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Minnesotans working in Wisconsin get tax break from the legislature

Minnesotans working in Wisconsin get tax break from the legislature

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Minnesotans working in Wisconsin will get both short- and long-term tax relief from work done by the 2017 Legislature.

For tax year 2017, Minnesota residents working in Wisconsin will be eligible for an income tax reciprocity tax credit, furthermore, provisions in the 2017 tax bill direct the commissioner of the Minnesota Department of Revenue to resume negotiations with the Wisconsin Department of Revenue for a new tax reciprocity agreement.

The predicted cost of the tax credit would be about $8 million for the 2017 tax year. It will be paid from the state’s general fund and be distributed by the Department of Revenue much like a tax refund.

Around 80,000 workers travel between the states — about 56,000 are Wisconsin residents working in Minnesota and 24,000 Minnesotans who work in Wisconsin.

Sen. Jeremy Miller, R-Winona, introduced the Senate bill to return to negotiations with Wisconsin.

Miller said that a reciprocity agreement between the states would resolve issues created by filing multiple tax returns, as well as the states’ differing tax rates.

“That’s one of the biggest frustrations I hear,” Miller said.

Miller also said he thinks they have removed the main stumbling block in the negotiations.

The process has been a long and frustrating one, beginning when former Gov. Tim Pawlenty ended reciprocity with Wisconsin in 2009, following years of haggling over payments and timing.

Wisconsin had been late with payments for taxes prior to Pawlenty canceling the arrangement, and since that time they have been unable to come to an agreement to reinstate the reciprocity arrangement.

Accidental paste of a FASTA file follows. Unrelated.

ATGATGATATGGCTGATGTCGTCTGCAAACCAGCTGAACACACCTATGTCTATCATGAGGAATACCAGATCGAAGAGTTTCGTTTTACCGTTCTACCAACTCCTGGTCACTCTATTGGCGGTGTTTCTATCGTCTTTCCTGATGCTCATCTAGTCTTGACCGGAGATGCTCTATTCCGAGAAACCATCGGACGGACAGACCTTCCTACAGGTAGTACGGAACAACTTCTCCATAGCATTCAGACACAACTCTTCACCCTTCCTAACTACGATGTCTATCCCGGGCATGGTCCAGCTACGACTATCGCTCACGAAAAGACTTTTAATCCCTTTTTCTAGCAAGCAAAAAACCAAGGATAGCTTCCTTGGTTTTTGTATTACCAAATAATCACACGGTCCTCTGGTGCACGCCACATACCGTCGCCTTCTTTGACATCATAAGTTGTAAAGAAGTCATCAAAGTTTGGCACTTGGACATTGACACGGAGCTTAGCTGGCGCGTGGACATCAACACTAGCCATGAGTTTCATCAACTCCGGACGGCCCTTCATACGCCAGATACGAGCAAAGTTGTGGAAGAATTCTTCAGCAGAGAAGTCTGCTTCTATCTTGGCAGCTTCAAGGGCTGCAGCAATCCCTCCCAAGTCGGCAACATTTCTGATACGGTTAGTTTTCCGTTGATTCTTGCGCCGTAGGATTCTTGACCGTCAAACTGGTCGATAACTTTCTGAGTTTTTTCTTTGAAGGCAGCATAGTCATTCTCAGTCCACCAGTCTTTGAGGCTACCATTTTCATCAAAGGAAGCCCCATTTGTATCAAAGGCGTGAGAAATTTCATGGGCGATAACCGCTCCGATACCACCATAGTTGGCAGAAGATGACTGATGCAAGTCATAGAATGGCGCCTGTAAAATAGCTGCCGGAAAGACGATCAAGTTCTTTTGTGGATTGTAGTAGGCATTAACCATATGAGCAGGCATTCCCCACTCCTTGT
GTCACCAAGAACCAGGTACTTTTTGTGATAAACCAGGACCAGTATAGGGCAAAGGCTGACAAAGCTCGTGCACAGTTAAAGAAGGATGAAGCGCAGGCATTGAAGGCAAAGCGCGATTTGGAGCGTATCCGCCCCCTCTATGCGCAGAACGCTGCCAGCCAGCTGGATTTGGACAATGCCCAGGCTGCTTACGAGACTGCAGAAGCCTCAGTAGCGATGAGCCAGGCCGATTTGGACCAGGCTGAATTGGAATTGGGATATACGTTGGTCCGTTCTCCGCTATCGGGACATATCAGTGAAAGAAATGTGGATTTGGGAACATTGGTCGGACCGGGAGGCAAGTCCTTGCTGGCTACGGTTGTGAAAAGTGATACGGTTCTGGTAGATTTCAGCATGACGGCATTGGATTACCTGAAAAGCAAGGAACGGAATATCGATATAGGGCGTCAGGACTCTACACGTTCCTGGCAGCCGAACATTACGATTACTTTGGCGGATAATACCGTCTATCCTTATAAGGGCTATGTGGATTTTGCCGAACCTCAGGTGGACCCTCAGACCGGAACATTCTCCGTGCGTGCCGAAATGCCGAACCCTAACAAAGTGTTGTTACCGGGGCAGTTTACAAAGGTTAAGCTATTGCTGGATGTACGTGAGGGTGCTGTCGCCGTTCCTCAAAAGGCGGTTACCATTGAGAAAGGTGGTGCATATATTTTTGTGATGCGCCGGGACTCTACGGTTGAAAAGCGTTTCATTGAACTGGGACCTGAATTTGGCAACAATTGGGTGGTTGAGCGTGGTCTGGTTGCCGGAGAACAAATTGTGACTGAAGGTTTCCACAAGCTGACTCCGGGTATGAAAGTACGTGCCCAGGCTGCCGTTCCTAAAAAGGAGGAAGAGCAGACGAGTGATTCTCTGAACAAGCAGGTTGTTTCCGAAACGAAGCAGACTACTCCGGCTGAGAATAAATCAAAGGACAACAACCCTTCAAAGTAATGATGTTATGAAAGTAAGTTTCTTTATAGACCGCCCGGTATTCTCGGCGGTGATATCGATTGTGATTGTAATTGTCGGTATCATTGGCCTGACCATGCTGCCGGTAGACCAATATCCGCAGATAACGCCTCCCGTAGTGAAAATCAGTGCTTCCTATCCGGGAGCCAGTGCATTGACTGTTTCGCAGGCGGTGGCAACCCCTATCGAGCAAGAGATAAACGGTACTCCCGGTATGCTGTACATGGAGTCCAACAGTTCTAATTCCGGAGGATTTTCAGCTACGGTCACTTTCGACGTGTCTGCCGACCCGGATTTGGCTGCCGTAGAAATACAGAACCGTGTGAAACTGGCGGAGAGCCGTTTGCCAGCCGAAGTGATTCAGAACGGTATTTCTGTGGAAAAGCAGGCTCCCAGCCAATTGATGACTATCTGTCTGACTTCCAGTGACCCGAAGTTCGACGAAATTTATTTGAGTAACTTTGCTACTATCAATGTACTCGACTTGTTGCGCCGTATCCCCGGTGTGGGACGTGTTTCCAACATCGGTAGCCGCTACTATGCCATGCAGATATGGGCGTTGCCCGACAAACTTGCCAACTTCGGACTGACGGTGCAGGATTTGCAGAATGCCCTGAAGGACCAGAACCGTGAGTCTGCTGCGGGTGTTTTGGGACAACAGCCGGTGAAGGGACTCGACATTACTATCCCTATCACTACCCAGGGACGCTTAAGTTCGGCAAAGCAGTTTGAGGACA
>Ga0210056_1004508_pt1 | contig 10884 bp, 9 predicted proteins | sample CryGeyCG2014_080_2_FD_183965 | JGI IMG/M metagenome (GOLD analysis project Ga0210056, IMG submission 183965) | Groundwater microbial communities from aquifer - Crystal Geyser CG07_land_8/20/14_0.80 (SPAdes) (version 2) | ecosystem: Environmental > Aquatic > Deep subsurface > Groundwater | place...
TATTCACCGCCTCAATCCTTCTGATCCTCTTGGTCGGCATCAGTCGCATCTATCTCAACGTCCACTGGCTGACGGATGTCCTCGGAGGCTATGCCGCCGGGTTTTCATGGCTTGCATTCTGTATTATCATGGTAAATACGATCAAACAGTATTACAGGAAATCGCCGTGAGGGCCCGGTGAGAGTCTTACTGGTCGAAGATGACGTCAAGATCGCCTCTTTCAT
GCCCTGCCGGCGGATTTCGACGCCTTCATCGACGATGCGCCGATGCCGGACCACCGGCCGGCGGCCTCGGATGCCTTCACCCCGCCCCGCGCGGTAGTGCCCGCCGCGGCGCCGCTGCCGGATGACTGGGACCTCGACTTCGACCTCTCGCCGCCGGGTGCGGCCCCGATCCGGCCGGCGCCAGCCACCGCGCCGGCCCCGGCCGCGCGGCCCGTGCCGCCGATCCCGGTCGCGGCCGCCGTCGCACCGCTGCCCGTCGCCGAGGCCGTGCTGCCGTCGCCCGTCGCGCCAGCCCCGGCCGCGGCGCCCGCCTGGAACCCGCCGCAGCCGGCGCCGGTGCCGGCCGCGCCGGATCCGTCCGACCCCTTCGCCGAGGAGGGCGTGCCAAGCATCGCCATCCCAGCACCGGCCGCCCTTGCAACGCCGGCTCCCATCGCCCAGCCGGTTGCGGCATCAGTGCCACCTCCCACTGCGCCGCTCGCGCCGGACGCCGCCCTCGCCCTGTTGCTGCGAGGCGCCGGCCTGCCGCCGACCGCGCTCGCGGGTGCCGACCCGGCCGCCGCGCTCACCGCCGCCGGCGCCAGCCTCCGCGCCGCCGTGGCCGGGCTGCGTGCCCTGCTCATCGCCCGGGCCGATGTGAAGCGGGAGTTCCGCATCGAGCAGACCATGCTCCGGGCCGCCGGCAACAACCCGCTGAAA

Wisconsin eased the tension in 2011 when it paid Minnesota $59.7 million.

Wisconsin had made concessions, agreeing to pay Minnesota quarterly estimates instead of a settlement after tax season, and cooperated in studies — released in 2013 — of the numbers of residents crossing state lines for work and the revenue impact on both states.

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In 2015, the last year they tried to negotiate a new deal, a Minnesota demand for a $6 million payment to recoup what it projected as lost revenue in a new deal was a deal-breaker.

According to the Wisconsin Department of Revenue study in 2013, that $6 million was created when some Minnesota residents ended up paying higher taxes to the Minnesota. Minnesota has a limitation on the credit for taxes paid to other states, which Wisconsin doesn’t have.

Wisconsin, for its part, said at that time it should only be required to pay the amount of income taxes from Minnesota residents, which they estimated to be $69 million.

Miller said now the Legislature has said it would fund the difference and there wouldn’t be a requirement for it in a reciprocity agreement.

“That’s why I’m more optimistic now than I have been in the past that the states can work out a new agreement,” Miller said.

The negotiations for a new reciprocity agreement haven’t started yet, Miller said, but they will have to move swiftly through the summer to complete it in time.

In order for the proposed start time in for tax year 2018, they would have to come to some agreement by September or October of this year.

Rep. Greg Davids, R-Preston, introduced the original House version of the tax credit in last year’s tax bill — which did not become law.

Davids said wasn’t overly optimistic about the chances for a new arrangement with Wisconsin, and said if the two states aren’t able to come too an agreement Minnesota could make the tax credits permanent law.

“If we can do it, great,” Davids said. “If not (taxpayers) still get the relief they need.”

Wisconsin Department of Revenue deputy secretary Eileen O’Neill said in a statement Thursday that they were encouraged by the Minnesotan Legislature’s recent actions.

O’Neill said they looked forward to talking between the two state’s departments to see if there is a potential for a new agreement.

“Wisconsin supports reinstating reciprocity so people who live in one state and work in the other only need to file a return in their home state,” O’Neill wrote.


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